Diana Tremaine was born in 1964 in New York City. There, influenced  by the modern art collection of her Great Aunt and Uncle Burton and Emily Tremaine, her preference for a contemporary aesthetic developed.  After getting her Fine Arts degree at the University of California in Los Angeles in 1988, Tremaine lived in Los Angeles for 14 years where she taught painting and drawing at Taft College and Chino’s Men’s State Prison.  In 1999, in search of more space and greater access to the natural world that had become  a great source of inspiration for her work, Tremaine moved to Bozeman, Montana where she now lives and works with her husband and daughter.

In 2018, Tremaine was commissioned by Keeneland to paint retiring retiring race horse champion Lady Eli. Keeneland, recognized globally as the premier Thoroughbred auction house and a world-class race track, invited Tremaine to come meet the infamous Lady Eli and spend a week on their grounds in the Artist Cottage painting the superstar. The painting was completed during the 2018 Breeder's Cup at Churchill Downs and presented to her then owner Sol Kumin. 

In addition to her inclusion in numerous gallery exhibits across the country, Tremaine's work resides in public and private collections from Japan to Switzerland to exclusive mountain resort areas. 




Diana Tremaine’s paintings are inspired by the natural world around her and informed by her own life’s experiences.  With her subjects - horses, birds, wildlife, family -  she strives to elevate the beauty of a moment. With her process  - building up and breaking down over and over - she communicates the complexity and struggle that is inherent in all beauty. Regardless of “subject”, Tremaine creates intentional surface tension, layering opaque paint over transparent paint, juxtaposing clean, crisp edges with subconscious mark making and chaos, allowing subjective pops of color to float gracefully above deeper discord, in order to allude to differing layers and forms of reality. Quietude often juxtaposes chaos. More highly resolved passages counter raw, abstracted passages. Her process is never premeditated but rather one of constant response, with each mark informing the next. Over completion could signal the need for breakdown, or vice-versa. In this way, the process itself, the battle between composure and chaos, between what is known and what is unknown, becomes the ultimate “subject”.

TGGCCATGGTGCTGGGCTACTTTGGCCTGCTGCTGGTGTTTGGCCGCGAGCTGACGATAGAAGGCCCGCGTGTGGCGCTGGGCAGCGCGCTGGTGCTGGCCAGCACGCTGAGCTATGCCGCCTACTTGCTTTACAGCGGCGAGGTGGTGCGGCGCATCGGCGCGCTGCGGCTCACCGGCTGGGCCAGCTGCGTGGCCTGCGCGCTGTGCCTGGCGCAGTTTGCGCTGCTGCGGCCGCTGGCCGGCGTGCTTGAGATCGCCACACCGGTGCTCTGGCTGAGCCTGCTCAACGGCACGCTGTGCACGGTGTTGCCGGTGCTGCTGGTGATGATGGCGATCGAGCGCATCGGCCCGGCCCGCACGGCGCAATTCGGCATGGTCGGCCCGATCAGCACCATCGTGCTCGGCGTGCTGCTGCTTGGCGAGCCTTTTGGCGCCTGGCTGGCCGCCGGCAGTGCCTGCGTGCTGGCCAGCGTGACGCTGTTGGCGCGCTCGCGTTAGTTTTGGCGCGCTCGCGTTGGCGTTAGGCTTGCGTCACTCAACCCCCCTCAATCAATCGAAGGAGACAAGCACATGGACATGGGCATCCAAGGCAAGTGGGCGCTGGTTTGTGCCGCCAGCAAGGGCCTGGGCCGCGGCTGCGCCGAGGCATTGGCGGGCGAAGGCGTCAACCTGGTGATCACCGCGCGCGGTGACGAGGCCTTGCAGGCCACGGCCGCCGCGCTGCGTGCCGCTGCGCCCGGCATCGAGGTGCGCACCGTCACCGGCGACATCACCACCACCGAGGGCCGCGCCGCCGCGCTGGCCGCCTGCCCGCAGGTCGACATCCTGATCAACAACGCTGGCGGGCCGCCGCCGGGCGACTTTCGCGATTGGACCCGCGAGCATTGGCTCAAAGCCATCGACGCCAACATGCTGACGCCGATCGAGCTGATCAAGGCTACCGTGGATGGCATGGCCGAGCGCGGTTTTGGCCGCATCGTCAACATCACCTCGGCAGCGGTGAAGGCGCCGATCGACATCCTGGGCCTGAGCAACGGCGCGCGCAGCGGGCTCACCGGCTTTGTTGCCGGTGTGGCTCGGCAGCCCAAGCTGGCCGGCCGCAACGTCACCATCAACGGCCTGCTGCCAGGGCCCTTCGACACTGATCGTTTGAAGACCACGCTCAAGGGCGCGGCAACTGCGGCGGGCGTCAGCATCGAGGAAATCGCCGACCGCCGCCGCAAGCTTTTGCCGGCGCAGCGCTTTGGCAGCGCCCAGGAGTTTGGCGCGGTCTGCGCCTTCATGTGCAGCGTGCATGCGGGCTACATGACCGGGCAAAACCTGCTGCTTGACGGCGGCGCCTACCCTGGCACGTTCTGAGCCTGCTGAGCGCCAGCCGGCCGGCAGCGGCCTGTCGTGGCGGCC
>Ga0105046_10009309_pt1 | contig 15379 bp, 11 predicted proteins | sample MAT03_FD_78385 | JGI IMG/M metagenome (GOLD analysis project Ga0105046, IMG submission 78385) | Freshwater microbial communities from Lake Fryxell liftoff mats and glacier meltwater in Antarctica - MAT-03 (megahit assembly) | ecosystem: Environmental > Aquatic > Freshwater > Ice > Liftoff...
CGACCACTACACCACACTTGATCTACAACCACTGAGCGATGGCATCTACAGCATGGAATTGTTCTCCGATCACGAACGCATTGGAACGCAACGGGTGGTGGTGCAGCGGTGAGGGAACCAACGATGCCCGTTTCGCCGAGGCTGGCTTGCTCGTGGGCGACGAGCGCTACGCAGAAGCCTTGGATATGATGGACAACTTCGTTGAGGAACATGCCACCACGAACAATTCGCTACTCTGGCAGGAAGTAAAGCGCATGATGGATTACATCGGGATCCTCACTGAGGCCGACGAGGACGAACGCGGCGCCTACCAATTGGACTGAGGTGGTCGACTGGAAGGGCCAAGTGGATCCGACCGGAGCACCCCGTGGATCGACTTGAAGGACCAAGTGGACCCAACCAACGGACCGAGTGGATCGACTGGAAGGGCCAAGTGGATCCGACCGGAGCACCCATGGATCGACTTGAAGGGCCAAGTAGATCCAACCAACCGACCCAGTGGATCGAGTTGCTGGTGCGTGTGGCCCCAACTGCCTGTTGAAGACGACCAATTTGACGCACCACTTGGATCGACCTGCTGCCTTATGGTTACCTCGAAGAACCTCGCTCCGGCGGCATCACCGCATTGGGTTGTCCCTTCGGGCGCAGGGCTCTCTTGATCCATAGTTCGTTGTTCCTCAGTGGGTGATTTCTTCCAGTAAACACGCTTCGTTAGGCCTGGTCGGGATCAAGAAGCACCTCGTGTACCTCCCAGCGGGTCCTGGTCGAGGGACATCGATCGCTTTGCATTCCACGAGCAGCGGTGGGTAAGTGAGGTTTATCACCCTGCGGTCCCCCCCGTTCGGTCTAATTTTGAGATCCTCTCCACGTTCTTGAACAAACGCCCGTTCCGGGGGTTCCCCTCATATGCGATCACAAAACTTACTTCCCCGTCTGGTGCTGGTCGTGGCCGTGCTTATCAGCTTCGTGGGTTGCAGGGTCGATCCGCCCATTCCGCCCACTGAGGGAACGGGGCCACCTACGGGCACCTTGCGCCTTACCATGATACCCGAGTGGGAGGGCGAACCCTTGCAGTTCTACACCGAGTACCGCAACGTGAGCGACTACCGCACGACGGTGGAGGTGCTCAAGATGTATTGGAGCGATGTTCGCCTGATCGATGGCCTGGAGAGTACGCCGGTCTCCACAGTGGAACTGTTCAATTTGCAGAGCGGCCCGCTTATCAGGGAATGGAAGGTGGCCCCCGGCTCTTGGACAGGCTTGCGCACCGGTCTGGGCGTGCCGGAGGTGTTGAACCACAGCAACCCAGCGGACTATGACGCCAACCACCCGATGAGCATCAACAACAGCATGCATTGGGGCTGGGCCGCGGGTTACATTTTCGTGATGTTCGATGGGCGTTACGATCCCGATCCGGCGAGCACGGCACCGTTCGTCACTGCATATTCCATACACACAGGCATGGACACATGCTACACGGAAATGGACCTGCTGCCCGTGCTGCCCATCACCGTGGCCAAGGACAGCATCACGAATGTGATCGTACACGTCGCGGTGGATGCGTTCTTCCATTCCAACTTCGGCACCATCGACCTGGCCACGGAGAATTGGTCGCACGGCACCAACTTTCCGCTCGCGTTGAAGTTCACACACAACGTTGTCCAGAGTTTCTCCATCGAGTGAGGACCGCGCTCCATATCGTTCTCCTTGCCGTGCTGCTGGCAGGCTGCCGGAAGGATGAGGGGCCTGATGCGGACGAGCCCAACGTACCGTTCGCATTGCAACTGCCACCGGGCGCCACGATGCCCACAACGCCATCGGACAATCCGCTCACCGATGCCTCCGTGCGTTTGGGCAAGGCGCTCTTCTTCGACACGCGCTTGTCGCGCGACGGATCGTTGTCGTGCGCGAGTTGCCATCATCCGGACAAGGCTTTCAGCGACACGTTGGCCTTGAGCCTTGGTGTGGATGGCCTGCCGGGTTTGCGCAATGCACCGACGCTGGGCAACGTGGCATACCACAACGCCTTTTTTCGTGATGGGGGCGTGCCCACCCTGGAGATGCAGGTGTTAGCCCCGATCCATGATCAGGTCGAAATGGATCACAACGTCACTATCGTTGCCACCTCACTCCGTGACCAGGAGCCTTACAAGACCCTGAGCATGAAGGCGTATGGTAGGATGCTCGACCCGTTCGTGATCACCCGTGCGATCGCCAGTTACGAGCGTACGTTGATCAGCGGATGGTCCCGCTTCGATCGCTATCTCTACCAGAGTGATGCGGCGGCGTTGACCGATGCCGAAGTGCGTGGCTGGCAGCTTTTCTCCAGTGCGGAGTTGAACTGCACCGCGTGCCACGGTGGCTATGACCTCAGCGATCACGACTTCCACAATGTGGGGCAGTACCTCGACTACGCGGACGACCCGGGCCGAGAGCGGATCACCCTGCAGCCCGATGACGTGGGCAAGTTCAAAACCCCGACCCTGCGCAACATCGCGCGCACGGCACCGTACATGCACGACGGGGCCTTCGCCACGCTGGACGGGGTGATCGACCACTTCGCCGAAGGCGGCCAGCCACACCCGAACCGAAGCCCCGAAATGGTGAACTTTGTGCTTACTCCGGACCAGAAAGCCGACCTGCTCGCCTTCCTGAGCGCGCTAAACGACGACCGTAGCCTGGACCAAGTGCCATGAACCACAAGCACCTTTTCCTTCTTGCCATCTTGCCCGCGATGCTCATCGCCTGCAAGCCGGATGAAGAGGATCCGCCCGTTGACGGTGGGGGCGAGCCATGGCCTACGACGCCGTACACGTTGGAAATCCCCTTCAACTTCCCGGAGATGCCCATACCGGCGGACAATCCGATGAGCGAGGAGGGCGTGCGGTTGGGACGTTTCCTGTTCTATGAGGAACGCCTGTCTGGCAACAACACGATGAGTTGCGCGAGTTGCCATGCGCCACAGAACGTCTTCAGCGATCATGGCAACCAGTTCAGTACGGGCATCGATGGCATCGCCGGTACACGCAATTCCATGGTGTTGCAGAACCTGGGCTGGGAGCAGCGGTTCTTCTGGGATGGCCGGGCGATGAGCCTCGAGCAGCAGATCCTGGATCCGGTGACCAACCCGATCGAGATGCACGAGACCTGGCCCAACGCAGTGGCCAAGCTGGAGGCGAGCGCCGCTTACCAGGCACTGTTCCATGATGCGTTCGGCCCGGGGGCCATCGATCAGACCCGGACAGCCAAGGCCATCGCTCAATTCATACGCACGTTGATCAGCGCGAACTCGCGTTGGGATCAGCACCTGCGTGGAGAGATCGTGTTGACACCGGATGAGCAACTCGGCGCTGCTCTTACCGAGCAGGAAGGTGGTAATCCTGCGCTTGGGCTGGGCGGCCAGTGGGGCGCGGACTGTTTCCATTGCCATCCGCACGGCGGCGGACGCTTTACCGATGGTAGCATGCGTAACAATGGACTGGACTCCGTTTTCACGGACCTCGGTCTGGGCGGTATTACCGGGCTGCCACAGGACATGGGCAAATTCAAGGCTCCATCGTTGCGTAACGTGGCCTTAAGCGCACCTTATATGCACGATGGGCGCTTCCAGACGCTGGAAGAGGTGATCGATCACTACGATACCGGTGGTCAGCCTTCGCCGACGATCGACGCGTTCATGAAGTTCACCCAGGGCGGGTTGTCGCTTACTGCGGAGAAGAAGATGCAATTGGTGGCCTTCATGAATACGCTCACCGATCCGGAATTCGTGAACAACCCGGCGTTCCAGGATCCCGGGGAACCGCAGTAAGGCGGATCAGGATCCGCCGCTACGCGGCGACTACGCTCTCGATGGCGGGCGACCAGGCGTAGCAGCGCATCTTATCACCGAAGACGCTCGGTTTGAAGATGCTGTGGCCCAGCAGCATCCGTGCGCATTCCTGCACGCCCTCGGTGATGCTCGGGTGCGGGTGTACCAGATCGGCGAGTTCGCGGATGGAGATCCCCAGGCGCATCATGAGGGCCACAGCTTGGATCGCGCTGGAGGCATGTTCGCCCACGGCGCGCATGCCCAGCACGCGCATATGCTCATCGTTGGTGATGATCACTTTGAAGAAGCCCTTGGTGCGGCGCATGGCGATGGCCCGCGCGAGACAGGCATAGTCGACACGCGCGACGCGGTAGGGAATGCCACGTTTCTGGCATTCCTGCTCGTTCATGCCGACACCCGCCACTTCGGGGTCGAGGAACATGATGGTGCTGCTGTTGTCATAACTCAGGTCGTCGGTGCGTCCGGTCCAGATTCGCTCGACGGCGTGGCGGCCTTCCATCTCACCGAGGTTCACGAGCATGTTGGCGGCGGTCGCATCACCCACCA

“Ultimately I explore the relationship between the real and the intangible in ways that entice me back to the studio. The conflict of image and abstraction, light and yearning, equal parts joy and loss, is the most powerful form of expression for me.” - Diana Tremaine